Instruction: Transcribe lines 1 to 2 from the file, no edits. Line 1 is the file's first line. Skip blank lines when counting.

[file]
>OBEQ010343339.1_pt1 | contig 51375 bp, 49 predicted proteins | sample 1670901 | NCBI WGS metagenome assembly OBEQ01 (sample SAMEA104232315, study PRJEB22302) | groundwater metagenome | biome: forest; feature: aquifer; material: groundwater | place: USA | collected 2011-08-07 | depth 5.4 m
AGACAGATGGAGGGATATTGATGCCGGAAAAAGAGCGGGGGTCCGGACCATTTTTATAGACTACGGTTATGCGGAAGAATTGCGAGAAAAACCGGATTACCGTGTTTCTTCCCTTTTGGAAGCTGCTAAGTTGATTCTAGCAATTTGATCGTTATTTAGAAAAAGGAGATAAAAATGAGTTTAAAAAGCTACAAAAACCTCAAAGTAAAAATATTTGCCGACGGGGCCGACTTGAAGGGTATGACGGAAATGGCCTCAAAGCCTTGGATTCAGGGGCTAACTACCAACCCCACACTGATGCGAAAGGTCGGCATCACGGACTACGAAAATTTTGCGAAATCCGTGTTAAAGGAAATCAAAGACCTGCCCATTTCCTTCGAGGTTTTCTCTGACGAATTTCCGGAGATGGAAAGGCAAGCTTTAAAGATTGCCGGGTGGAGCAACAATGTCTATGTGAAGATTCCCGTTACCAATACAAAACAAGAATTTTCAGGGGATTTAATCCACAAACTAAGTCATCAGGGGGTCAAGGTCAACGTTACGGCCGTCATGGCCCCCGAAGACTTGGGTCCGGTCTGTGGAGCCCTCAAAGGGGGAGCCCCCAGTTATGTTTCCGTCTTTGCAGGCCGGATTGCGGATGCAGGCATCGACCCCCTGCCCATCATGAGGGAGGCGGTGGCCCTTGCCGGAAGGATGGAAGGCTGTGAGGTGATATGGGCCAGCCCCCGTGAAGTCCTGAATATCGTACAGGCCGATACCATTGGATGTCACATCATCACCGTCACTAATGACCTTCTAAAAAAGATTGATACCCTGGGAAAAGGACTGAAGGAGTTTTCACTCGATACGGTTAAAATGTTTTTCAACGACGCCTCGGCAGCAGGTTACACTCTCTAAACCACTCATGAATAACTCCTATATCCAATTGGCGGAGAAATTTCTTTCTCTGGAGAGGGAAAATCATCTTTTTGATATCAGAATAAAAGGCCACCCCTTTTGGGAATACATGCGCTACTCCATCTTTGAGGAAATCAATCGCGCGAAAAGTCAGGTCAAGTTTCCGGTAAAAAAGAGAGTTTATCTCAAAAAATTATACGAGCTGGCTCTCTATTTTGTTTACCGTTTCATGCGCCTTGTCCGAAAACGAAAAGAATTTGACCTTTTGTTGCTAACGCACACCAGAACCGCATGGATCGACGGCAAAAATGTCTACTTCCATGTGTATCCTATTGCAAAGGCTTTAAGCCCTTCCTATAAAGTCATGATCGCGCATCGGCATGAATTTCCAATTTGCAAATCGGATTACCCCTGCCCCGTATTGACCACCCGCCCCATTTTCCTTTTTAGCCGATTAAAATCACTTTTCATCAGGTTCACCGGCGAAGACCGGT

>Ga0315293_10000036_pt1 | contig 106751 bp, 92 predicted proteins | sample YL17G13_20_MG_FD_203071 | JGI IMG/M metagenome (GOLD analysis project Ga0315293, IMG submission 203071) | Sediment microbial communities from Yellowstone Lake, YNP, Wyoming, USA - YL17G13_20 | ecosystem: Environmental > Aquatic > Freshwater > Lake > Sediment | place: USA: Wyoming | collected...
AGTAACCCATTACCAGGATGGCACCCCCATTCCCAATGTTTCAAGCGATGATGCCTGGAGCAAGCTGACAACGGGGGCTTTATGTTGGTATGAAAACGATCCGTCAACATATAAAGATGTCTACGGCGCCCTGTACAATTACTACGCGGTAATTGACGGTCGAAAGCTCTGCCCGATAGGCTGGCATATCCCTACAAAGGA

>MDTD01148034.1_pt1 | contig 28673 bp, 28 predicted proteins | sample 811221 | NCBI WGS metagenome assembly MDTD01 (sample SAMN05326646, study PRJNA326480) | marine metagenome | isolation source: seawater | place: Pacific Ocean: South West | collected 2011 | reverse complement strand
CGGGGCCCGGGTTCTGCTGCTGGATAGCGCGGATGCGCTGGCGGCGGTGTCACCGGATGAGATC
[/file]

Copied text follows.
>OBEQ010343339.1_pt1 | contig 51375 bp, 49 predicted proteins | sample 1670901 | NCBI WGS metagenome assembly OBEQ01 (sample SAMEA104232315, study PRJEB22302) | groundwater metagenome | biome: forest; feature: aquifer; material: groundwater | place: USA | collected 2011-08-07 | depth 5.4 m
AGACAGATGGAGGGATATTGATGCCGGAAAAAGAGCGGGGGTCCGGACCATTTTTATAGACTACGGTTATGCGGAAGAATTGCGAGAAAAACCGGATTACCGTGTTTCTTCCCTTTTGGAAGCTGCTAAGTTGATTCTAGCAATTTGATCGTTATTTAGAAAAAGGAGATAAAAATGAGTTTAAAAAGCTACAAAAACCTCAAAGTAAAAATATTTGCCGACGGGGCCGACTTGAAGGGTATGACGGAAATGGCCTCAAAGCCTTGGATTCAGGGGCTAACTACCAACCCCACACTGATGCGAAAGGTCGGCATCACGGACTACGAAAATTTTGCGAAATCCGTGTTAAAGGAAATCAAAGACCTGCCCATTTCCTTCGAGGTTTTCTCTGACGAATTTCCGGAGATGGAAAGGCAAGCTTTAAAGATTGCCGGGTGGAGCAACAATGTCTATGTGAAGATTCCCGTTACCAATACAAAACAAGAATTTTCAGGGGATTTAATCCACAAACTAAGTCATCAGGGGGTCAAGGTCAACGTTACGGCCGTCATGGCCCCCGAAGACTTGGGTCCGGTCTGTGGAGCCCTCAAAGGGGGAGCCCCCAGTTATGTTTCCGTCTTTGCAGGCCGGATTGCGGATGCAGGCATCGACCCCCTGCCCATCATGAGGGAGGCGGTGGCCCTTGCCGGAAGGATGGAAGGCTGTGAGGTGATATGGGCCAGCCCCCGTGAAGTCCTGAATATCGTACAGGCCGATACCATTGGATGTCACATCATCACCGTCACTAATGACCTTCTAAAAAAGATTGATACCCTGGGAAAAGGACTGAAGGAGTTTTCACTCGATACGGTTAAAATGTTTTTCAACGACGCCTCGGCAGCAGGTTACACTCTCTAAACCACTCATGAATAACTCCTATATCCAATTGGCGGAGAAATTTCTTTCTCTGGAGAGGGAAAATCATCTTTTTGATATCAGAATAAAAGGCCACCCCTTTTGGGAATACATGCGCTACTCCATCTTTGAGGAAATCAATCGCGCGAAAAGTCAGGTCAAGTTTCCGGTAAAAAAGAGAGTTTATCTCAAAAAATTATACGAGCTGGCTCTCTATTTTGTTTACCGTTTCATGCGCCTTGTCCGAAAACGAAAAGAATTTGACCTTTTGTTGCTAACGCACACCAGAACCGCATGGATCGACGGCAAAAATGTCTACTTCCATGTGTATCCTATTGCAAAGGCTTTAAGCCCTTCCTATAAAGTCATGATCGCGCATCGGCATGAATTTCCAATTTGCAAATCGGATTACCCCTGCCCCGTATTGACCACCCGCCCCATTTTCCTTTTTAGCCGATTAAAATCACTTTTCATCAGGTTCACCGGCGAAGACCGGT